organization can’t pay my full fee. I ask
them to book a seminar room for me at
the host hotel, and to help me promote
my seminar to their membership, employees, and email list, as well as publicize via their social media channels.
Then, I charge per person for this adjunct seminar, often exceeding my original fee altogether.
4|Pursue “in the neighborhood” gigs.
Are you going on vacation abroad? This
is a great opportunity to piggyback your
vacation with a speaking opportunity.
There are three ways to approach this:
• Is there a conference somewhere in
the world at which you would love
to speak? Reach out to the confer-
ence planning team and let them
know that you’ll be “in the neighbor-
hood,” so they’ll save a bucket on ex-
penses if they take advantage of this
fortunate opportunity. Then, plan
your vacation around the conference,
so you’ll be in the neighborhood.
• Already have international travel
plans? Research relevant trade associations, companies and conferences
near your destination, and reach out
to them. The challenge with this approach is that your travel plans must
be far enough in the future for conferences to hire you, as they generally
select speakers well in advance.
• Offer to do a small group session for
a corporation or local chamber of
commerce one morning during your
vacation. You’ll garner that coveted
first international gig (and a potential
tax write-off of some expenses).
5|Check out TWCCTW.org. Two of my
favorite international trips have been
with Together We Can Change the
World, a nonprofit formed by fellow
speakers Scott Friedman, CSP, and Jana
Stanfield, CSP. They organize twice-yearly trips to Southeast Asia for small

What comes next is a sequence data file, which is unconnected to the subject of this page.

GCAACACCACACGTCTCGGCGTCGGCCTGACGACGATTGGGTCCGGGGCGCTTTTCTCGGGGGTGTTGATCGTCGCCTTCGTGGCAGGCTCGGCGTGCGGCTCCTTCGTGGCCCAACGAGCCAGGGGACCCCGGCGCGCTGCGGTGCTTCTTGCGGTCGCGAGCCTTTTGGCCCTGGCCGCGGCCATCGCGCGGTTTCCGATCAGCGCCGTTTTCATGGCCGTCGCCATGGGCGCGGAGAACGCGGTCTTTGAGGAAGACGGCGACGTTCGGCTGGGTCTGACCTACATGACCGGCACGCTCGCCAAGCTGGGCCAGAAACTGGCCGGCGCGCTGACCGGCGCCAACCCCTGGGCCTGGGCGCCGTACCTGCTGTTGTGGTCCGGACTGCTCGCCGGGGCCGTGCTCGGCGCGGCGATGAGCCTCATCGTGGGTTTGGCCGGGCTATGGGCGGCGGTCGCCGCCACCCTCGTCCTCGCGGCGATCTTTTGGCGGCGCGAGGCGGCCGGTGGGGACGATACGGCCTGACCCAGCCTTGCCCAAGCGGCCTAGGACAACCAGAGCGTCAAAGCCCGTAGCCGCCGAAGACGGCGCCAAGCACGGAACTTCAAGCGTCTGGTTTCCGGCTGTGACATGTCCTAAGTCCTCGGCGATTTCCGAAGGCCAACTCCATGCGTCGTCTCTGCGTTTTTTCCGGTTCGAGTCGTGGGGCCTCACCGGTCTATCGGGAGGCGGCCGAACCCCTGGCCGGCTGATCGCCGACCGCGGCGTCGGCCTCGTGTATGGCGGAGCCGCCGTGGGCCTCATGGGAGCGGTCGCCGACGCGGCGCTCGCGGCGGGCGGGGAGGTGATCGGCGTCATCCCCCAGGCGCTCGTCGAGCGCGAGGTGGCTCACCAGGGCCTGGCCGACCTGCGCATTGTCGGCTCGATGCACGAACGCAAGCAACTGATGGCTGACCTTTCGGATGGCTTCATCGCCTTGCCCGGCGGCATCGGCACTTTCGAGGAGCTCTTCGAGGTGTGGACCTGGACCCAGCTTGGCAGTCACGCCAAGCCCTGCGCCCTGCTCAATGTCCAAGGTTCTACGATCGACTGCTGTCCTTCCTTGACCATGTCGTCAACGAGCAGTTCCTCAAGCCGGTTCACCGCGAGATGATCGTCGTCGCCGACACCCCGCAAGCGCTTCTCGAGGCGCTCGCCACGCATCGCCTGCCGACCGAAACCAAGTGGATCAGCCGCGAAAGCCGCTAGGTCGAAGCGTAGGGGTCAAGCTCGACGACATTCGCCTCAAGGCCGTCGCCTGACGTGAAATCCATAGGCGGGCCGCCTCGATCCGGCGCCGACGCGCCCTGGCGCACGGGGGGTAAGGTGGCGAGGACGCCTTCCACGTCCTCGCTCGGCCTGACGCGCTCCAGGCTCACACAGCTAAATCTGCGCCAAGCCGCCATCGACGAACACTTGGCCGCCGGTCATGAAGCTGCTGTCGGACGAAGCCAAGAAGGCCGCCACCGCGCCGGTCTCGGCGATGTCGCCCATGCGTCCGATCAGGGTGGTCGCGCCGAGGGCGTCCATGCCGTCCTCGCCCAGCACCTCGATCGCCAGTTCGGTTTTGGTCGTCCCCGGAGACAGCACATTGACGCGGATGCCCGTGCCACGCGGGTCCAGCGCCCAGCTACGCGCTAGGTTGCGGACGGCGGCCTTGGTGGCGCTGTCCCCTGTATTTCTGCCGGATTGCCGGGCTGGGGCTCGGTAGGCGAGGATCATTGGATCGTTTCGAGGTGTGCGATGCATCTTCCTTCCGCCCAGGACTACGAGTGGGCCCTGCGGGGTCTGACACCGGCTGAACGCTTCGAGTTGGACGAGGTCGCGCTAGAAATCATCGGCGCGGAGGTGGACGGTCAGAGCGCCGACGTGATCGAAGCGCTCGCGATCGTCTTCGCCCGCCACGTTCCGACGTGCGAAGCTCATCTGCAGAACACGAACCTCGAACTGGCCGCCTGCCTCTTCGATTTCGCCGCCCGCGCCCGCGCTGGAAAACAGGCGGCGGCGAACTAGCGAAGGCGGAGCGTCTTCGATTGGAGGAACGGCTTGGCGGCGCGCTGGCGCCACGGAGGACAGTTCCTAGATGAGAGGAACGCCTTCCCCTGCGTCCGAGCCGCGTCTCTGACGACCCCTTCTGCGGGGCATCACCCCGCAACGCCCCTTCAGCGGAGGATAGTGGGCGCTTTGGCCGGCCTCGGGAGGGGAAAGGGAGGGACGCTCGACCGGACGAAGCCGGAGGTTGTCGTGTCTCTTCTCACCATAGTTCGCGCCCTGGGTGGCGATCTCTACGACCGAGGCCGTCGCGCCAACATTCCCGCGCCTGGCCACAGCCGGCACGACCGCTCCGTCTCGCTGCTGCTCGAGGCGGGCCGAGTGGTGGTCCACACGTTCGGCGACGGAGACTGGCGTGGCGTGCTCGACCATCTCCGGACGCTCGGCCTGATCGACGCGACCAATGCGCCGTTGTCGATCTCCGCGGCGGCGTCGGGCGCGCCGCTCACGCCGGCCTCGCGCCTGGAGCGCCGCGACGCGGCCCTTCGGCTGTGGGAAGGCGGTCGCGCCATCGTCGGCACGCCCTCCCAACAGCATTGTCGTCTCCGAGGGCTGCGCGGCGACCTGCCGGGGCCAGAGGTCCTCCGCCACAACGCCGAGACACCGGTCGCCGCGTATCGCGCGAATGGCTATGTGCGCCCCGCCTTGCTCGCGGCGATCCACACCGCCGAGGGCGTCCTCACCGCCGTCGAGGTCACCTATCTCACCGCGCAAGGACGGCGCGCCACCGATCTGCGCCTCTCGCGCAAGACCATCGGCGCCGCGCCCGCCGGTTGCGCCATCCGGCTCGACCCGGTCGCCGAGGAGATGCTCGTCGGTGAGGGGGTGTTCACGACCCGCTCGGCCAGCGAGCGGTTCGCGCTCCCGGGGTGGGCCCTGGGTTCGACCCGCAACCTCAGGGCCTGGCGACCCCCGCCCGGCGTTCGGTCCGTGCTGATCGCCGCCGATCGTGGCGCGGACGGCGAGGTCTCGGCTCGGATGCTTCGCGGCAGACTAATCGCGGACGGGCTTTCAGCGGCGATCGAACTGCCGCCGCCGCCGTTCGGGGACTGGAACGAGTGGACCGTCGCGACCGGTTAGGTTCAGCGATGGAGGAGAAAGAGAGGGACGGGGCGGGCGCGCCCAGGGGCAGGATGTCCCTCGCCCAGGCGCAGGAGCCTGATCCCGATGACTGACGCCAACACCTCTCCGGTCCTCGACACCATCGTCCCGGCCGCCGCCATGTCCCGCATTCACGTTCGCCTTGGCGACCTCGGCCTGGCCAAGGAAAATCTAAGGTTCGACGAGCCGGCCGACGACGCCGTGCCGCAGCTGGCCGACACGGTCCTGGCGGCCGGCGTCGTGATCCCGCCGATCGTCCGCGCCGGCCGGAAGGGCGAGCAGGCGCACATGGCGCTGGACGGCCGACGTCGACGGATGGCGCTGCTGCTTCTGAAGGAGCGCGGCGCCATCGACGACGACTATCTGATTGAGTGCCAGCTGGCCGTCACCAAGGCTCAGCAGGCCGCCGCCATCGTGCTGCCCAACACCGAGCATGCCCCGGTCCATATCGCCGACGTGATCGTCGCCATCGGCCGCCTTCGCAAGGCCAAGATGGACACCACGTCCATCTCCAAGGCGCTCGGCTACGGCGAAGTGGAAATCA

groups of 15 speakers. Within each
country, they organize leadership seminars for the local community, with proceeds going to help underprivileged
women and girls. I was honored to
speak in Cambodia, Malaysia, Singapore and Thailand with the group.
There is a fund-raising commitment to
participate, plus you pay your own way,
but visits to orphanages, villages and
women’s homes drive home the reason
you’re there, and it’s beyond gratifying.
Plus, you return with amazing international speaking experience.
6|Double deal with a multi-national company
or association. Are you being offered a speaking gig in your home
country? Does the host have an office
abroad? Go for a two-fer! In your negotiations, accept the gig at home if
they also book you for their next meeting abroad. This takes a little fancy
footwork, especially if they’ve never
hired you before. You can give the host
more confidence by making the second
gig contingent on achieving good feedback from the first gig.
2|Get your foot in the door with a freebie.
There are speakers who are vehemently
opposed to doing free speaking gigs,
and I understand their stance. However, to land your first international
speaking opportunity, you may need to
“up the ante” to make yourself more
attractive than another candidate with
more international experience. Waiving
(or significantly reducing) your fee
greatly offsets the expense to fly you
abroad and house you for several days.
A candidate closer to the conference
won’t need as many hotel nights, and
her airfare likely will be much less expensive than yours. It’s also important
to note that you should not expect to
be flown business class unless you’re a
sought-after speaker. Get used to coach
unless you have some upgrades in your
3|Consider trades. If you’re not as inclined to do a freebie,
consider a trade. My first time speaking
in South Africa was a fabulous trade—I
got paid by safari! In exchange for a
two-day seminar, the host organization
paid my airfare and sent me on a four-day safari. They were able to leverage
their connections to get the safari sponsored, so it was a great deal for the host
organization. It was a dream come true
for me, and, if paid in money, I would
have turned around and spent it to
book a safari anyway. Win-win! You can
trade for all sorts of things—simply determine what is of value to you.
I’ve also traded for meeting space
and A/V to operate my own for-profit
seminar before or after the speaking
gig. I do this frequently when the host
“You’re not an international
speaker until you’re an
Group photo from Together We Can Change the